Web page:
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Thread: Halibut, Sablefish, and King Bycatch

  1. #21
    Member Rob B's Avatar
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    Here is the latest in Bycatch numbers.

    https://www.kbbi.org/post/week-bycatch-november-6
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  2. #22
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    We might not have to worry long about halibut bycatch, if all the females keep getting caught at the rate they are being caught...

    "Coastwide, catches are coming in at 82 percent female on average by total number of fish."

    "
    In some areas, itís higher. Area 4, which covers the Bering Sea and Aleutian Islands, the catch was 92 percent female. Areas C, D and E, the Central Bering Sea, were 97 percent female."

    https://www.alaskajournal.com/2019-1...ed-annual-data
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  3. #23
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    Quote Originally Posted by patsfan54 View Post
    we might not have to worry long about halibut bycatch, if all the females keep getting caught at the rate they are being caught...

    "coastwide, catches are coming in at 82 percent female on average by total number of fish."

    "
    in some areas, itís higher. Area 4, which covers the bering sea and aleutian islands, the catch was 92 percent female. Areas c, d and e, the central bering sea, were 97 percent female."

    https://www.alaskajournal.com/2019-1...ed-annual-data

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  4. #24
    Member fishNphysician's Avatar
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    I'm no commercial halibut fisherman, but can anyone here explain the mechanism for such wildly disproprtionate exploitation based on sex? How is that even possible? Is it just a size-selective phenomenon where the biggest halibut are statistically female?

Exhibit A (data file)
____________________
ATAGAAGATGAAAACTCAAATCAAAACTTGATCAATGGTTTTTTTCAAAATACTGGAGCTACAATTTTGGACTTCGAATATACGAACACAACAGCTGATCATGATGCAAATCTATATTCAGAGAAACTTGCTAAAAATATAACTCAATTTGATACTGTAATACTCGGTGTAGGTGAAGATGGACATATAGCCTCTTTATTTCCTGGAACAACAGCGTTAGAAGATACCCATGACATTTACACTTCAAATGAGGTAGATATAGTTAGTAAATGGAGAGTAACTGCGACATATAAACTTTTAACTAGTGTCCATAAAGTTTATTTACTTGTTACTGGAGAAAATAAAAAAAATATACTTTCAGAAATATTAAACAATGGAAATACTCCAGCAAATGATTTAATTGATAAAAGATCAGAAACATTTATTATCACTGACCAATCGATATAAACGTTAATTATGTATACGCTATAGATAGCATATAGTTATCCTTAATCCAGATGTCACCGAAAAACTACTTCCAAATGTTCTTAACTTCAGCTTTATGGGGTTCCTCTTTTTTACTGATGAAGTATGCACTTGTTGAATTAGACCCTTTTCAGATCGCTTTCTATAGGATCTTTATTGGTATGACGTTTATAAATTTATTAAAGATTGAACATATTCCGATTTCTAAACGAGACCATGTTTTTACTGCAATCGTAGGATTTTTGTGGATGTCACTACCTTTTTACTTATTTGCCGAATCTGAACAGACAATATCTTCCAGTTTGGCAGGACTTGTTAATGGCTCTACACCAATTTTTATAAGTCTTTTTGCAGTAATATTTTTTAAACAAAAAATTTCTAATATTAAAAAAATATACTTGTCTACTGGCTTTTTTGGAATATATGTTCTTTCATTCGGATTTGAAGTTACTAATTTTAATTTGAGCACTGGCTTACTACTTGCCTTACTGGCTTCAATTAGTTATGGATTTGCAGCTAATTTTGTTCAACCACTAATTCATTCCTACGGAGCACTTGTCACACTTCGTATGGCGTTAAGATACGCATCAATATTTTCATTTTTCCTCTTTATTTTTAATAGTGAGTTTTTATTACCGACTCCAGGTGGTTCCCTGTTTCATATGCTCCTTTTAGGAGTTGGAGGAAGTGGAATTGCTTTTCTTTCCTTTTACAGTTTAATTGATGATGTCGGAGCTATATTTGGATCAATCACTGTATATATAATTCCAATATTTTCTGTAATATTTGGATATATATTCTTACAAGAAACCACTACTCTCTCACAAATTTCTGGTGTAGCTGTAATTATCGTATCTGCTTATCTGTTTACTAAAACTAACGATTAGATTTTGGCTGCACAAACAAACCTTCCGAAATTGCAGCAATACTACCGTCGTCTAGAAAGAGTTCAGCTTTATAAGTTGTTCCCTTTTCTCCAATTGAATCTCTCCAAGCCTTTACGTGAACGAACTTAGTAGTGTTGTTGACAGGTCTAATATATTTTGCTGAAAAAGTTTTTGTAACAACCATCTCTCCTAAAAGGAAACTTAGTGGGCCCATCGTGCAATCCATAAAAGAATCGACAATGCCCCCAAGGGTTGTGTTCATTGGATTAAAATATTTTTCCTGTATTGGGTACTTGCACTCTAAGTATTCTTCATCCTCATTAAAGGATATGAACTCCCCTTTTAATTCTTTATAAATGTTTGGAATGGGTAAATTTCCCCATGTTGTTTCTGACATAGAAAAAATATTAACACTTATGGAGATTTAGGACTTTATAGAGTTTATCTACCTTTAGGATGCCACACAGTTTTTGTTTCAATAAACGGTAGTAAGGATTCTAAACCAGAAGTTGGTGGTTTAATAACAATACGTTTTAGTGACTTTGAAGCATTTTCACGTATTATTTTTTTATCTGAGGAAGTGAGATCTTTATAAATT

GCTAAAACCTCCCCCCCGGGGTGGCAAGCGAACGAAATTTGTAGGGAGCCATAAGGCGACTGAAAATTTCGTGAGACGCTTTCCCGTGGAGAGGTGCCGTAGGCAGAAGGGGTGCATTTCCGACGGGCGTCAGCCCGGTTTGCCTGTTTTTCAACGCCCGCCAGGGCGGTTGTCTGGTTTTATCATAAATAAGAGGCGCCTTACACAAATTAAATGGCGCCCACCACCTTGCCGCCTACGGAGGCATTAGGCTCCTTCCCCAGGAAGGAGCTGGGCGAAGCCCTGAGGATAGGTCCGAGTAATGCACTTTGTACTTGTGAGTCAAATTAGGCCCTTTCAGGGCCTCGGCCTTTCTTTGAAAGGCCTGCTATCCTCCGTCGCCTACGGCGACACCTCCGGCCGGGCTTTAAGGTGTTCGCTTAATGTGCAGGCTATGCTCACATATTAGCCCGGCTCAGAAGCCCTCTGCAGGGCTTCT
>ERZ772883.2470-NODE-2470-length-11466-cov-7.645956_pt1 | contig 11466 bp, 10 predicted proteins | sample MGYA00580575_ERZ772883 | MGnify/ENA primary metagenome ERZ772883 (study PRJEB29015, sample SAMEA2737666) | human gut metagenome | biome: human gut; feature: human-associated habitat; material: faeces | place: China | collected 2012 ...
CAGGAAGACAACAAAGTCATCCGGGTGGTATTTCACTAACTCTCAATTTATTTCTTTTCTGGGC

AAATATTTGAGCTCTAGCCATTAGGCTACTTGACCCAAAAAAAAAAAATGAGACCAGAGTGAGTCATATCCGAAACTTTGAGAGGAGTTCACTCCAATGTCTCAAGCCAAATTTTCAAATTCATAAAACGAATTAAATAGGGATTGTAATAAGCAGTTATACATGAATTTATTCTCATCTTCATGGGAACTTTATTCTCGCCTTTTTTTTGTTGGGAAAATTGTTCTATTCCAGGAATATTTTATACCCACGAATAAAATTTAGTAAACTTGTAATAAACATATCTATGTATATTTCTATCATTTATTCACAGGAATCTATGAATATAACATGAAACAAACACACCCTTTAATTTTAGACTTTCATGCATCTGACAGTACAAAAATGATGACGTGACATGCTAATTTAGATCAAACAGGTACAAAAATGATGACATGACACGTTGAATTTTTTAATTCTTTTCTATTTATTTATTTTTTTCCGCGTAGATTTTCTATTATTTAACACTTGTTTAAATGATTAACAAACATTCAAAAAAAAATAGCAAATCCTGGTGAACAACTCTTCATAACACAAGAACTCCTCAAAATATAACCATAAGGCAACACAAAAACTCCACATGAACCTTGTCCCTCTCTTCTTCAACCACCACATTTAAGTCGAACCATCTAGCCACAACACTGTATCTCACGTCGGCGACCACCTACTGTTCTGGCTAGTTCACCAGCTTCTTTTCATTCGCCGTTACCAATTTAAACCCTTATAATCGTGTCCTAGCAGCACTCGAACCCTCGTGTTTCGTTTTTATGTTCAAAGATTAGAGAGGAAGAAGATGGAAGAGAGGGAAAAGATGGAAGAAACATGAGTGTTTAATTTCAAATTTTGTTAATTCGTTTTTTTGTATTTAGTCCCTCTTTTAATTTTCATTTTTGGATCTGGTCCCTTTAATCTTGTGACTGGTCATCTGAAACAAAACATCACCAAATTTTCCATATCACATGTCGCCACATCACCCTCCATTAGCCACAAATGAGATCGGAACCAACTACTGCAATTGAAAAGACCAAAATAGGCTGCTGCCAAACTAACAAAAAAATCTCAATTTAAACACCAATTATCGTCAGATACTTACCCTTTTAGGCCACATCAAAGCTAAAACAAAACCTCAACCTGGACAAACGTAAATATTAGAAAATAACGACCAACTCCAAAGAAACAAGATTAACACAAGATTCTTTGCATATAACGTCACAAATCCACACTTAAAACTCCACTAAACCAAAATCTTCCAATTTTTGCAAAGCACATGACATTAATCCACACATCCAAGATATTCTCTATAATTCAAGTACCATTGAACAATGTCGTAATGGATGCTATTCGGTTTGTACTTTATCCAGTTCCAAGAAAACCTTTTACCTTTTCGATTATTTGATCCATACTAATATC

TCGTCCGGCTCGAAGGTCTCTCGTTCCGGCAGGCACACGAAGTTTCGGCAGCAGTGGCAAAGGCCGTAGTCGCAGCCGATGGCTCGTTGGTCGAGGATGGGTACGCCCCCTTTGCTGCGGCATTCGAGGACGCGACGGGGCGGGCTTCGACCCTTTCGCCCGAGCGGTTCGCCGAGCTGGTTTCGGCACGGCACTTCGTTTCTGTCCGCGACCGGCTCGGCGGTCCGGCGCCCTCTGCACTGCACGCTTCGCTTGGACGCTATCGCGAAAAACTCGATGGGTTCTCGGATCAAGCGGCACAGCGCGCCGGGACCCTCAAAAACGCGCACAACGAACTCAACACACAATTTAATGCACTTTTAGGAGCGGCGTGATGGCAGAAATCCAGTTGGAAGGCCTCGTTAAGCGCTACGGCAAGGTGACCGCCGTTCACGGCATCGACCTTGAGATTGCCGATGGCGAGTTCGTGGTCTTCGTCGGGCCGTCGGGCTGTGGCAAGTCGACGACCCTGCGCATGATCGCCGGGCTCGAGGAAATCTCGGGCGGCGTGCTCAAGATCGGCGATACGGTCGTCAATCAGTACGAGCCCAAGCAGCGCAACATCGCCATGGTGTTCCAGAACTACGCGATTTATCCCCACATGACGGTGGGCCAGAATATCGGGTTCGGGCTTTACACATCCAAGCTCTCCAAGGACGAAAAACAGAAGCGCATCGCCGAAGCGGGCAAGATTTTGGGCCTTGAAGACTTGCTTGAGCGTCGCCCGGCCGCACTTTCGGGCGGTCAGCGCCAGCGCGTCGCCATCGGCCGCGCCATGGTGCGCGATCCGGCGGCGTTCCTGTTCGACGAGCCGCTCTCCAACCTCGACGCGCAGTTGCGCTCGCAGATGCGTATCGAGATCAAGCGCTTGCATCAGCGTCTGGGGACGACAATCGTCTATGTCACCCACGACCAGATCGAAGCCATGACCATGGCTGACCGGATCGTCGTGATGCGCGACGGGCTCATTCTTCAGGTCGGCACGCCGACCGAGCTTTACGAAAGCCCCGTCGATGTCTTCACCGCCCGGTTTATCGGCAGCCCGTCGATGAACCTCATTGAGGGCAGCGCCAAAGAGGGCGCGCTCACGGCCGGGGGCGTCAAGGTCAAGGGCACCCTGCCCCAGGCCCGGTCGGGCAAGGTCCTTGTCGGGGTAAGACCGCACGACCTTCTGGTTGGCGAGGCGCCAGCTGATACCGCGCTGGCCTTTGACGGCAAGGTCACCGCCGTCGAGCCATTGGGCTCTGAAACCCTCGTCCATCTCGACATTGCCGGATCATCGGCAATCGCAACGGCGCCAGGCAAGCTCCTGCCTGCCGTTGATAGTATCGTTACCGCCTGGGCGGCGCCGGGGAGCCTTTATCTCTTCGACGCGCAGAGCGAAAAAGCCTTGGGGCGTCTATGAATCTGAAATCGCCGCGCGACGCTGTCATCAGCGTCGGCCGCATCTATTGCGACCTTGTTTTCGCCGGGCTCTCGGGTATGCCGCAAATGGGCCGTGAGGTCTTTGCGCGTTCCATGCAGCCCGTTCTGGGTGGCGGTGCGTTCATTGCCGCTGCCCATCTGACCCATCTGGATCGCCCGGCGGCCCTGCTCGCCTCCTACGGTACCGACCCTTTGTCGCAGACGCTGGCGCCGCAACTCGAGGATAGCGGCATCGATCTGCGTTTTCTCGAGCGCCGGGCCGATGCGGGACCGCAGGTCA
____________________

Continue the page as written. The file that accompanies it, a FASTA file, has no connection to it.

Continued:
Anyone?
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  5. #25

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    Wow! I seem to recall reading at some point that bigger halibut bring a higher price per pound. Is the catch being high-graded at sea by releasing the smaller fish (males) in favour of the larger and higher priced females?

  6. #26
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    Quote Originally Posted by extrema View Post
    Wow! I seem to recall reading at some point that bigger halibut bring a higher price per pound. Is the catch being high-graded at sea by releasing the smaller fish (males) in favour of the larger and higher priced females?
    Where I live and fish in 2c, there is a lot of pressure put on the 38Ē and under fish due to charter fishing regulations. Those are males for the most part. Its well documented as we have a creel survey guy from ADFG at the dock every day. Itís good business for the long liners, fewer dinks to shake. But when looking at the overall picture, what happens here is a drop in the bucket.

    Yes, comm fishermen get more money for over 60ís. The yield is higher. I suppose high grading varies from boat to boat.

    All of that pales in comparison to the trawl by - catch though. Thatís where the real consumption occurs.

  7. #27
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    For the difference in price, it's not worth the extra bait and fuel and time to hi=grade, even if it was legal which it is not. I had a friend who made a 33 inch mark on his boat to make sure his crew didn't accidentally keep undersized fish. He got a ticket for high grading. As for the percentages, there has always been a much higher % of females than males in the longline catch. Don't know about other fisheries. Maybe it has something to do with the 32 inch rule. Maybe a lot of the smaller fish are males. But I'd say over the years I longlined, 75% or more of the fish I cleaned were females. Personally, I'd like to see an upper limit on the size of halibut that are retained. sport and commercial. Say 100 lbs. The same thing they do with Sturgeon now.
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  8. #28
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    As for salmon, most of them are taken with mid-water gear during the pollock season. The hard on the bottom cod and sole and rockfish seasons are the ones responsible for the halibut and crab by-catch.

    The good news is, the gulf cod season is shut down this year because of low cod numbers. Hopefully that will help the halibut and crab out.
    An opinion should be the result of thought, not a substitute for it.
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